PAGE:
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Session 2000-01
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Delegated Legislation Committee Debates

Company and Business Names (Amendment) Regulations 2001

First Standing Committee on

Delegated Legislation

Monday 12 February 2001

[Mr. Jonathan Sayeed in the Chair]

Company and Business Names (Amendment) Regulations 2001

4.30 pm

The Minister for Competition and Consumer Affairs (Dr. Kim Howells): I beg to move,

    That the Committee has considered the Company and Business Names (Amendment) Regulations 2001 (S.I. 2001, No. 259).

I have not had the pleasure of serving under your chairmanship before, Mr. Sayeed, but I hope that our proceedings on this occasion will be brief.

The regulations give full effect to the Company and Business Names (Chamber of Commerce, Etc.) Act 1999. They amend the Company and Business Names Regulations 1981 and specify a number of expressions and their Welsh equivalents that include the term ``chamber'' and that cannot be used in a company or business name without the Secretary of State's permission. Those expressions cover the range of activities that would be expected of a chamber and include ``chamber of business'', ``chamber of commerce'', ``chamber of training and enterprise'' and their Welsh equivalents. The regulations provide that companies and businesses whose names include those expressions before they come into force on 10 May will not be affected.

To put the regulations in context and explain their purpose, I shall set out the statutory regime that governs the use of certain sensitive expressions in a business or company name, and talk briefly about the 1999 Act. Under the 1981 regulations, provided for in the Companies Act 1985 and the Business Names Act 1985, companies or businesses must seek permission from the Secretary of State or another relevant body before they can register or use in their name any of a number of prescribed words or expressions. They include words that imply business pre-eminence or representative status such as ``association'' or ``authority'', or words that imply specific functions such as ``charity'', ``insurance'' or ``co-operative''. Those safeguards are there to ensure that companies and businesses cannot use names that might give a misleading impression of the nature of their business or stature.

The British Chambers of Commerce expressed concern that business could be misled by rogue companies or businesses that used the name ``chamber of commerce'' but did not perform the functions commonly understood by that term. In response to those concerns, the hon. Member for South Cambridgeshire (Mr. Lansley)—who, I am glad to see, has joined us today—introduced a private Member's Bill, the Company and Business Names (Chamber of Commerce, Etc.) Bill, to strengthen the safeguards. In acknowledgement of the role of the BCC and the Scottish Chambers of Commerce in promoting public recognition of the title ``chambers'' as synonymous with quality and integrity, the Government fully supported that Bill, which received Royal Assent in 1999.

The 1999 Act ensures that the Secretary of State will consult at least one representative body in determining whether ``chamber of commerce'', ``chamber of trade'' and similar expressions may be used as part of a registered company or business name. The Act names the BCC and SCC as such bodies for the purposes of the Act and provides that the Secretary of State may issue guidance on the factors to be taken into account in considering applications for the use of such expressions. The regulations have the support of both the BCC and SCC, which have been fully consulted on them and on their impact on business. They believe that both the 1999 Act and these implementing regulations will serve to protect businesses from organisations that might seek to pass themselves off as bona fide chambers but that do not represent their interests.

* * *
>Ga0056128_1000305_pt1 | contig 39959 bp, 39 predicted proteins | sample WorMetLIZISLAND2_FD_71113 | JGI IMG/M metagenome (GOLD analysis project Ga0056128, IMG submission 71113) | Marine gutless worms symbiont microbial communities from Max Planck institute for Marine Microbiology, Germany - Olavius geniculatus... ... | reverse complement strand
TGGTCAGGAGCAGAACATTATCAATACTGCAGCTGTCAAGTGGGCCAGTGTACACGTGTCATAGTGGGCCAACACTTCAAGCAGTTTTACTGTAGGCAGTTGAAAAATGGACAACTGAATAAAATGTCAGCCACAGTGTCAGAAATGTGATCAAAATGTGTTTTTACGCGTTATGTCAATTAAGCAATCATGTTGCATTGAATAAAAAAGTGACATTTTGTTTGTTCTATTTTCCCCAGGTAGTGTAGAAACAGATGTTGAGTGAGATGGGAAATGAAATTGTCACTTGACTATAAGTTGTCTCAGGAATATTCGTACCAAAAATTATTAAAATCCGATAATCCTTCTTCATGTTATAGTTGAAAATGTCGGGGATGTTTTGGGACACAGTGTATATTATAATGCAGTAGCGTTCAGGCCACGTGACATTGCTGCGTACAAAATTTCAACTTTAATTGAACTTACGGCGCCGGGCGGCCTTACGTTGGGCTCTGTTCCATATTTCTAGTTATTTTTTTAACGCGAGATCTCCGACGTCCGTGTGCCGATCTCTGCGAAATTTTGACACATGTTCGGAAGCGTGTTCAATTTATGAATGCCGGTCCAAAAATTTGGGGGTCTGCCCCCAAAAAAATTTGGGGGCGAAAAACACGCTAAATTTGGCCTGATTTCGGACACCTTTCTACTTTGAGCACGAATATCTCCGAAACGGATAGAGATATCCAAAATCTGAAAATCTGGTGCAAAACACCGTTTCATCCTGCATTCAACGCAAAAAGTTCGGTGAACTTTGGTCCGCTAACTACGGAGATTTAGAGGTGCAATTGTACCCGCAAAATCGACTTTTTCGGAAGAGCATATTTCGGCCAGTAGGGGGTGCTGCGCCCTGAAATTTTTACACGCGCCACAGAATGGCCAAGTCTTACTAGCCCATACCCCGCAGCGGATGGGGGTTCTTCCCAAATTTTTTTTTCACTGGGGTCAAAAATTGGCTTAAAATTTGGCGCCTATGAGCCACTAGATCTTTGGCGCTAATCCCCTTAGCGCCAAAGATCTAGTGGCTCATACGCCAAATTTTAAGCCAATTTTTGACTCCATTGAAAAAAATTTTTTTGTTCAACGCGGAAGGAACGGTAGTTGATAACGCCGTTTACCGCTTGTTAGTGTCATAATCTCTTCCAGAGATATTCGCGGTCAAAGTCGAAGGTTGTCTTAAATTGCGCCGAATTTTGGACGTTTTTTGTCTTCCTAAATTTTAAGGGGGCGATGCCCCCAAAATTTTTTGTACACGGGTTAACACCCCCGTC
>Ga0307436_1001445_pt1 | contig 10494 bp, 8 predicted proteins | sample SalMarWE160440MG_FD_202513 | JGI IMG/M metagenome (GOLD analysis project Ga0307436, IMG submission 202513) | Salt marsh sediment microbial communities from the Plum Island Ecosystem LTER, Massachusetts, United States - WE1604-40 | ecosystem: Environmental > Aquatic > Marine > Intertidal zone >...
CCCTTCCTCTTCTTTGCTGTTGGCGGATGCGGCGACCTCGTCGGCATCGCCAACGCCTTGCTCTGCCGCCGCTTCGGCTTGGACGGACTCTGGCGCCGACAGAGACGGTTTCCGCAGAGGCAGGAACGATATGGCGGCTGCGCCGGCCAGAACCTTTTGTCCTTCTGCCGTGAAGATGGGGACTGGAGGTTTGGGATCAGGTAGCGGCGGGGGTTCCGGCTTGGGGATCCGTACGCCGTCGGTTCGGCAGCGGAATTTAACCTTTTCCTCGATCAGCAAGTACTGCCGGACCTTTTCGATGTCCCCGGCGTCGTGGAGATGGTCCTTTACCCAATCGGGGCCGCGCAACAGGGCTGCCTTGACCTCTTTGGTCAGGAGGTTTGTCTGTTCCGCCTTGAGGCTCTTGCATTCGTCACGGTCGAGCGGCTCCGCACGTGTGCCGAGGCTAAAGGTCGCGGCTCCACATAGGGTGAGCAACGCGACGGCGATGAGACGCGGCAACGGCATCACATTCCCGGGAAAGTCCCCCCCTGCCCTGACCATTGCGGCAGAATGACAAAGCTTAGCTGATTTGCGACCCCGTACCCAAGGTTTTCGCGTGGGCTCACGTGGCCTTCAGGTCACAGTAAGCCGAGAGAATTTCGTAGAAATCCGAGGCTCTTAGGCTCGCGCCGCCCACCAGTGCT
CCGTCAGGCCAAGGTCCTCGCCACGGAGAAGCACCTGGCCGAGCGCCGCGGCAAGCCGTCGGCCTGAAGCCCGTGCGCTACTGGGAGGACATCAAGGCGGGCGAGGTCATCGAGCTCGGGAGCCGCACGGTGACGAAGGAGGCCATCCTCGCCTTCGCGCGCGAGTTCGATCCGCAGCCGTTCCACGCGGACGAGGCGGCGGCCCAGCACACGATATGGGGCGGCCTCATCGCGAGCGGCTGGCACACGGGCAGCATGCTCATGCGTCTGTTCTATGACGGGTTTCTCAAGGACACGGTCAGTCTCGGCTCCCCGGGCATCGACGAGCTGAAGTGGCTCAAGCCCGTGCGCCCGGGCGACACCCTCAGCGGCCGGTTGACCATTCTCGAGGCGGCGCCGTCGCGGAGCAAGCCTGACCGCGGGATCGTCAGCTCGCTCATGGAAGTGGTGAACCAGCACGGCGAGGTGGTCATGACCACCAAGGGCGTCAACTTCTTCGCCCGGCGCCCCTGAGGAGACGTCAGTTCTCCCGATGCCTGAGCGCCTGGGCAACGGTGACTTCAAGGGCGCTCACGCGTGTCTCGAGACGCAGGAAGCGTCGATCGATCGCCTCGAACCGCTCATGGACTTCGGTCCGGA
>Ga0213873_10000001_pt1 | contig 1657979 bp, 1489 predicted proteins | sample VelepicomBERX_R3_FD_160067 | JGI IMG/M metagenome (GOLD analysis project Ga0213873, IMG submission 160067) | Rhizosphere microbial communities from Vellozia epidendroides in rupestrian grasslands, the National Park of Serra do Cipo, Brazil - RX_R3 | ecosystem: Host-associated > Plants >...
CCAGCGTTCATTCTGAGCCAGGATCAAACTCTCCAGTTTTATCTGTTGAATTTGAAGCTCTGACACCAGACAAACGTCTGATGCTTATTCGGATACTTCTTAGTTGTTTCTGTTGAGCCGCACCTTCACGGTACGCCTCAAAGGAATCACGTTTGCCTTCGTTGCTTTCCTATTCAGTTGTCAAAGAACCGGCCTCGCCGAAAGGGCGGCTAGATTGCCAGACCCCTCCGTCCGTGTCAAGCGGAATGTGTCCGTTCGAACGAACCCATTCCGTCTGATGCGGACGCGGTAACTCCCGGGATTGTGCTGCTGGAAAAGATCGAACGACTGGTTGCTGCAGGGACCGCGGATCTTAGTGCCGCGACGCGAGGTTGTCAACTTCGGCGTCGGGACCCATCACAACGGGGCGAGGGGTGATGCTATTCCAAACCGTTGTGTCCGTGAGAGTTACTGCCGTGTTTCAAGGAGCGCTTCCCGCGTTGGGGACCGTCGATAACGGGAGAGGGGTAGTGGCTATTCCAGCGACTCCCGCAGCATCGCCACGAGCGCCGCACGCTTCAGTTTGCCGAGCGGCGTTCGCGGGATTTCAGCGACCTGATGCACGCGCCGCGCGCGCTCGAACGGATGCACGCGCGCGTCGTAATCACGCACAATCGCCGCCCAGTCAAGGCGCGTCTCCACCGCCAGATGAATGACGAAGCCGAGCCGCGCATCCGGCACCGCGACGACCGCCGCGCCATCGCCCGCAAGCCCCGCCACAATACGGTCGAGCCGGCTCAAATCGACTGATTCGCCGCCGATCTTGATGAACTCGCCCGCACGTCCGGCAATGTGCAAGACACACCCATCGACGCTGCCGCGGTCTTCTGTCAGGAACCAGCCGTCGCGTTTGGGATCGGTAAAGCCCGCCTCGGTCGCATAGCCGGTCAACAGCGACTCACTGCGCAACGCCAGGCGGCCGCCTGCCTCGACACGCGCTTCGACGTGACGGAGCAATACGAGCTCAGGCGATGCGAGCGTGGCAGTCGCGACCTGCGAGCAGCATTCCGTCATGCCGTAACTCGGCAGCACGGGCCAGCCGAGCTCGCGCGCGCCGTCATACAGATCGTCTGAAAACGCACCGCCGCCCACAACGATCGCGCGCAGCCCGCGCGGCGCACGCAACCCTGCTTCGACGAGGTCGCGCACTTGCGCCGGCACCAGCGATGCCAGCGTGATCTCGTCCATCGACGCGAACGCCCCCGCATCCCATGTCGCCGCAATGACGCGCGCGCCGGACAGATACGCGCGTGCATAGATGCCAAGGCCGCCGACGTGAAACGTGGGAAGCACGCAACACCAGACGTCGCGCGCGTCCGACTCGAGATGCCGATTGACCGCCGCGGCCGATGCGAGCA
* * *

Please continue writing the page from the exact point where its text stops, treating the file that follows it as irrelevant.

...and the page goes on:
As provided for in the 1999 Act, and to assist those companies or businesses that wish to use any of the expressions listed in the regulations, guidance has been prepared on the factors that the Secretary of State will take into account in considering applications for use in a name. Those include the body's purpose and constitution and its independence, representative nature and geographical location. The Government undertook that the BCC and SCC would be fully consulted on the guidance, and both have confirmed that they agree with the proposals. A copy of the guidance has been placed in the Library.In summary, the regulations will contribute to the wider efforts of the BCC and SCC to build confidence in and maintain the integrity of the chamber movement. I commend them to the Committee.

4.35 pm

Mr. Nick Gibb (Bognor Regis and Littlehampton): I, too, welcome you to the Chair, Mr. Sayeed. The seating arrangement of the Committee is interesting, given that when the Bill was in Committee, everyone seemed to be seated on the Government side. Now we are back in our traditional adversarial positions. I also find that a member of the shadow Cabinet is sitting behind me, which is where the shadow Cabinet should be. I pay tribute to my hon. Friend the Member for South Cambridgeshire not only for getting his private Member's Bill on the statute book but for introducing a piece of legislation that does not increase public spending, taxation or regulatory burdens and does not reduce personal freedoms. I can only hope that colleagues on both sides of the House will adhere to those four maxims when proposing their own private Member's Bills.

My hon. Friend now has the added pleasure of spawning two pieces of secondary legislation, which again neither add to spending, tax or regulation nor restrict personal freedom. S.I. 2001, No. 258, which we are not debating today, brings into force the Company and Business Names (Chamber of Commerce, Etc.) Act 1999. The Act effectively enables the British Chambers of Commerce and its Scottish equivalent to prevent bodies and individuals from using the term ``chambers of commerce'' and other similar terms without their approval, unless overridden by the Secretary of State. It is a useful protection for a term that people have come to trust. The commencement date for that Act, 10 May 2001, is set out in that order. It fulfils the promise given in Committee by the then Minister for Small Firms, Trade and Industry, the hon. Member for North Swindon (Mr. Wills), that the Act would be brought into effect at the same time as the relevant regulations.